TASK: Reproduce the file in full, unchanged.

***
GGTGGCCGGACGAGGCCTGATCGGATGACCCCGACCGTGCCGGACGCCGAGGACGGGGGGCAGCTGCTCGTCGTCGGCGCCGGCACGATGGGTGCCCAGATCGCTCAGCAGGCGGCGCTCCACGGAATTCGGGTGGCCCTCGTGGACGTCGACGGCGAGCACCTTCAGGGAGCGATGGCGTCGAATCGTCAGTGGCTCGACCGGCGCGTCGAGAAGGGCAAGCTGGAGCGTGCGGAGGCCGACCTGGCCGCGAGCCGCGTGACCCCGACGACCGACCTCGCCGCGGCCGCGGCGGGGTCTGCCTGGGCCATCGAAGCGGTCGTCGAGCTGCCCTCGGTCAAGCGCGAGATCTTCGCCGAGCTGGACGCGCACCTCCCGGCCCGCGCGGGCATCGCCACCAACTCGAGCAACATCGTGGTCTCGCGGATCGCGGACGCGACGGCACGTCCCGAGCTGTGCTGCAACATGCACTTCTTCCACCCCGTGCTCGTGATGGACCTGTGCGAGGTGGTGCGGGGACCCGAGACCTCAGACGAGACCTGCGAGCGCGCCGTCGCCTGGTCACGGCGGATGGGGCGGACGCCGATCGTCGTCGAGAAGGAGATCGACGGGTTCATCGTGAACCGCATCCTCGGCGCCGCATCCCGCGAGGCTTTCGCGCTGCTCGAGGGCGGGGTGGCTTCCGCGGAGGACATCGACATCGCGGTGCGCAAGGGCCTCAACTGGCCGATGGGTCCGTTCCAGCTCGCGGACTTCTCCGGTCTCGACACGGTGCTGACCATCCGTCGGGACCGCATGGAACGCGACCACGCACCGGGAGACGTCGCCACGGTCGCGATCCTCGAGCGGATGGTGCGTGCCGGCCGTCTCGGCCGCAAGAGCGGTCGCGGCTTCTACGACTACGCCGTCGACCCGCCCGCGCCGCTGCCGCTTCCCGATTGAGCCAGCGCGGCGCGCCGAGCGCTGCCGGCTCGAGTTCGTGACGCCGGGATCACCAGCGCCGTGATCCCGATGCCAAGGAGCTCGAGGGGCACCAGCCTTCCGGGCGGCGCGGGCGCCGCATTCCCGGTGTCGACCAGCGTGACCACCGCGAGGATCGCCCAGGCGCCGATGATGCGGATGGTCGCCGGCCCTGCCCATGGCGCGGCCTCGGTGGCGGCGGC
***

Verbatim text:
GGTGGCCGGACGAGGCCTGATCGGATGACCCCGACCGTGCCGGACGCCGAGGACGGGGGGCAGCTGCTCGTCGTCGGCGCCGGCACGATGGGTGCCCAGATCGCTCAGCAGGCGGCGCTCCACGGAATTCGGGTGGCCCTCGTGGACGTCGACGGCGAGCACCTTCAGGGAGCGATGGCGTCGAATCGTCAGTGGCTCGACCGGCGCGTCGAGAAGGGCAAGCTGGAGCGTGCGGAGGCCGACCTGGCCGCGAGCCGCGTGACCCCGACGACCGACCTCGCCGCGGCCGCGGCGGGGTCTGCCTGGGCCATCGAAGCGGTCGTCGAGCTGCCCTCGGTCAAGCGCGAGATCTTCGCCGAGCTGGACGCGCACCTCCCGGCCCGCGCGGGCATCGCCACCAACTCGAGCAACATCGTGGTCTCGCGGATCGCGGACGCGACGGCACGTCCCGAGCTGTGCTGCAACATGCACTTCTTCCACCCCGTGCTCGTGATGGACCTGTGCGAGGTGGTGCGGGGACCCGAGACCTCAGACGAGACCTGCGAGCGCGCCGTCGCCTGGTCACGGCGGATGGGGCGGACGCCGATCGTCGTCGAGAAGGAGATCGACGGGTTCATCGTGAACCGCATCCTCGGCGCCGCATCCCGCGAGGCTTTCGCGCTGCTCGAGGGCGGGGTGGCTTCCGCGGAGGACATCGACATCGCGGTGCGCAAGGGCCTCAACTGGCCGATGGGTCCGTTCCAGCTCGCGGACTTCTCCGGTCTCGACACGGTGCTGACCATCCGTCGGGACCGCATGGAACGCGACCACGCACCGGGAGACGTCGCCACGGTCGCGATCCTCGAGCGGATGGTGCGTGCCGGCCGTCTCGGCCGCAAGAGCGGTCGCGGCTTCTACGACTACGCCGTCGACCCGCCCGCGCCGCTGCCGCTTCCCGATTGAGCCAGCGCGGCGCGCCGAGCGCTGCCGGCTCGAGTTCGTGACGCCGGGATCACCAGCGCCGTGATCCCGATGCCAAGGAGCTCGAGGGGCACCAGCCTTCCGGGCGGCGCGGGCGCCGCATTCCCGGTGTCGACCAGCGTGACCACCGCGAGGATCGCCCAGGCGCCGATGATGCGGATGGTCGCCGGCCCTGCCCATGGCGCGGCCTCGGTGGCGGCGGC